Katharina Lutz is a postdoc at the Centre de Données astronomiques de Strasbourg (CDS). She works on gas and star formation in nearby galaxies, and the dissemination of the Virtual Observatory (VO) and the CDS services. This involves maintaining and developing tutorials, and mentoring at VO Schools. This post is the first in a series of articles on services offered by the CDS, and was written in collaboration with the CDS Python developers, who are currently working on further MOCpy and astroquery developments, and the CDS dissemination team, who are preparing for the next VO training events.
The Centre de Données astronomiques de Strasbourg (CDS) provides services and tools — SIMBAD, VizieR, Aladin, and X-Match — that are designed to provide astronomers with the reference data they need. This is the first article in a series of four posts where we will show how Aladin Lite can be embedded in Jupyter notebooks and used to explore images of the sky at all wavelengths using Python scripts.
Have you ever worked on a sample of interesting sources and wanted to quickly visualise what these sources look like at different wavelengths without going through a gazillion archives? Curtain up for ipyaladin! ipyaladin allows you to embed an Aladin Lite widget in your Jupyter notebook, look at any of the 550+ available (all) sky maps, and even overlay catalogues and tables. Many image and cube surveys are already at your disposal.
One method of note is the Hierarchical Progressive Surveys (HiPS), which is a tiling mechanism for viewing image and cube data. The HiPS of many large image surveys and some 3D cube surveys, as well as large catalogues, are available through Virtual Observatory protocols via a network of 20 HiPS nodes around the world. There are a number of HiPS viewers, including the ones developed by the CDS: Aladin desktop and Aladin Lite. The ipyaladin package for Python is an interactive Aladin Lite widget that can be used in your Jupyter notebook. An example is shown in the animation below.
You can zoom in and out by scrolling and move the image by clicking and dragging. The two buttons in the top left corner allow you to interact with the widget as you would with any other implementations of Aladin Lite (e.g., on the SIMBAD webpage or the ESO Archive Science Portal):
This button allows you to set the look of the sky map (e.g., choose which survey to display, which colour scheme to use, and which layers to show). The default view is the Digitised Sky Survey, but many more are available at wavelengths between radio and gamma rays (e.g., Pan-STARRS, XMM-Newton, or NVSS). The website has a full list of the HiPS available.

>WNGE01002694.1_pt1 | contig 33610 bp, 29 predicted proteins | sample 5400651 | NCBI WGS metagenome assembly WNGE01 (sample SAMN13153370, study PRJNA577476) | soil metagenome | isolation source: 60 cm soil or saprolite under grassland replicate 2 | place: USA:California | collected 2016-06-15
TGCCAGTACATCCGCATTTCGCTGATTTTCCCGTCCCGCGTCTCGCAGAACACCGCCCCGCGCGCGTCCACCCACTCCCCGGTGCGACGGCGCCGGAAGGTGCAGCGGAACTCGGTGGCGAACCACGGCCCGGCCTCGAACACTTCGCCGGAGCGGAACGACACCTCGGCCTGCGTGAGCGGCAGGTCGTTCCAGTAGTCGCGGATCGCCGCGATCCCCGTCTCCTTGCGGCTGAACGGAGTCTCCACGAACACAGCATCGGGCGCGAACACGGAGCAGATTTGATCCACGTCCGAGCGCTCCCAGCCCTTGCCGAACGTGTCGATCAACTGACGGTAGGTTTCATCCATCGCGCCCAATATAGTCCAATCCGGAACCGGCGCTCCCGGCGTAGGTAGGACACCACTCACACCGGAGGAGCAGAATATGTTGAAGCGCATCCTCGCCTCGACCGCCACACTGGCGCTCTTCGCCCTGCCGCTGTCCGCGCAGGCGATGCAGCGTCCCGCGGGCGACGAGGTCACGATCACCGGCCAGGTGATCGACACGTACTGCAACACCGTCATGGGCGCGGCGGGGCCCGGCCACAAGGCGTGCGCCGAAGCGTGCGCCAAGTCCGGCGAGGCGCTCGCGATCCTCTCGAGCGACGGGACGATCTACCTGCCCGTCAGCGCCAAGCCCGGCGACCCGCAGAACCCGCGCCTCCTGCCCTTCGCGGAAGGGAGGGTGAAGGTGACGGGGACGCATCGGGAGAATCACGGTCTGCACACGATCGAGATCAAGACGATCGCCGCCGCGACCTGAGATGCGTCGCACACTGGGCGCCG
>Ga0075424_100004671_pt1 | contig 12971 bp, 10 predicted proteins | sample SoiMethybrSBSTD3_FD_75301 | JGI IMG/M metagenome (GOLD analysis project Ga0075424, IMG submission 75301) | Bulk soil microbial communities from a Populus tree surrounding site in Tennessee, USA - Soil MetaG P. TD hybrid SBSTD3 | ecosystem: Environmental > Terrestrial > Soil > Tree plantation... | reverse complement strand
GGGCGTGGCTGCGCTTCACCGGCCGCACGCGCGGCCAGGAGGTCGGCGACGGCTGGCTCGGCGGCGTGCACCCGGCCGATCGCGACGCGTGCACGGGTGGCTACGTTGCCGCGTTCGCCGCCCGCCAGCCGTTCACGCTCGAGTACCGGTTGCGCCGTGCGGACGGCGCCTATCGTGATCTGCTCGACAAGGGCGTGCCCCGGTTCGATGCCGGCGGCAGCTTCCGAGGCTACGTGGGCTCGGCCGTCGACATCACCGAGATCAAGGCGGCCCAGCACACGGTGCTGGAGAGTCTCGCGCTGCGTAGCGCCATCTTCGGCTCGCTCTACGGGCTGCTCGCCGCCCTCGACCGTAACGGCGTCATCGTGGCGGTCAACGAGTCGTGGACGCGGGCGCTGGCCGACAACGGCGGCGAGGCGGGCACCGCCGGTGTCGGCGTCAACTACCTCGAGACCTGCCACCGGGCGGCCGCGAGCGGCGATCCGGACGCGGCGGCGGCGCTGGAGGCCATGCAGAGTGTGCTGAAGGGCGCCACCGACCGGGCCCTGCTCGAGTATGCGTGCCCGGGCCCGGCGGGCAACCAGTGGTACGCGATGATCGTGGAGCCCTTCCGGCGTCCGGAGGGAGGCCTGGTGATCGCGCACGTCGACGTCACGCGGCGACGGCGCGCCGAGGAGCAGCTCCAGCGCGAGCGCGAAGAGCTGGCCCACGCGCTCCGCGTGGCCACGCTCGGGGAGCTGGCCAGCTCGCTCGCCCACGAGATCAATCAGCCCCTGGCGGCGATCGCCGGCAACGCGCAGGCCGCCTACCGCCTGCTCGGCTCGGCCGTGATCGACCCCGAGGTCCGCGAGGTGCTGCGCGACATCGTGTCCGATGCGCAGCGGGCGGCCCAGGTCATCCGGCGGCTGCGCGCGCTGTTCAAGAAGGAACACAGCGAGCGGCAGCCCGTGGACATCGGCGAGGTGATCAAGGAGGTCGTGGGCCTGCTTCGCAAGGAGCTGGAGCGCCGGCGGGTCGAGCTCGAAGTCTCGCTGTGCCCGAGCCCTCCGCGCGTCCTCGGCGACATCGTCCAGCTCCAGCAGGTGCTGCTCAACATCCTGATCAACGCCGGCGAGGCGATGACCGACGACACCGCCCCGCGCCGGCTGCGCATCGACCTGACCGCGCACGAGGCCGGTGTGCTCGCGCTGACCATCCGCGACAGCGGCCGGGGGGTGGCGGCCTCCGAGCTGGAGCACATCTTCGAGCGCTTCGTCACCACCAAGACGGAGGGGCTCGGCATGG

This button opens a search field where you can search for your favourite object, resolved by the Sesame service (the service that transforms an object name to its coordinates on the sky). In the screenshot, we show the field around the Coma Cluster of galaxies but if you find the star gamma Cas more interesting, just enter its name in the search field.
How does this work without clogging your network? The underlying data structure are Hierarchical Progressive Surveys (HiPS, Fernique et al. 2015), which is a multiresolution data format to store and visualise (all-sky) images, 3D cubes, and/or catalogues. HiPS uses the HEALPix (Gorski et al. 2005) tessellation of the sky, with data organised into HEALPix cells. The principle is “the more you zoom in, the more details you see” and “you only download the data you need.”
In the case of images and 3D cubes, this means that when you are looking at large areas of the sky, you are only shown a low resolution image (or cube). Once you zoom in to look at smaller regions of the sky, the resolution becomes finer and finer and more details become visible until the native resolution of the image or cube data is reached. In the case of catalogues, an ordering has to be set according to a property of the catalogue sources (e.g., their brightness). When zooming in, more data points of fainter catalogue sources are shown. So, zooming in will show a smaller area but a larger number of fainter sources until eventually all sources are shown when the field of view is small enough.
So far, we’ve described how all Aladin Lite instances work, but we promised you access through Python, so here we go: Besides the buttons, you can also control the widget, which is initiated as a Python object, with commands executed within the Jupyter notebook. For example, by assigning a new value to the fov (field of view) parameter of the aladin object (aladin.fov = 0.7), the field of view in the widget is changed. Changing the visible survey, the central source/coordinates, or overlaying catalogue data is achieved in the same way (Figure 2). Since the catalogue data to be added has to be organised in an Astropy table, the table can also be created and modified in the same Jupyter notebook in which the Aladin Lite widget is running. If you run the ipyaladin widget in a Jupyterlab environment rather than in a Jupyter notebook, you can even have a panel for your Python code (modifying tables, etc.) against a fixed panel presenting the Aladin Lite view!
Once the catalogue has been added to the Aladin Lite widget, click on any catalogue source on the sky and the widget will display the corresponding table values and measurements.
Overall, we want the Aladin Lite widget for your Jupyter notebook to provide you with a quick visualisation tool and a direct way to check where sources of interest are located, as well as what those sources and their environments look like at different wavelengths. If you’d like to see more examples, you can find many tutorials on the website. Tell us how it works for you and contact our helpdesk for questions. We also welcome issues on Github and are on Twitter, Facebook, and YouTube.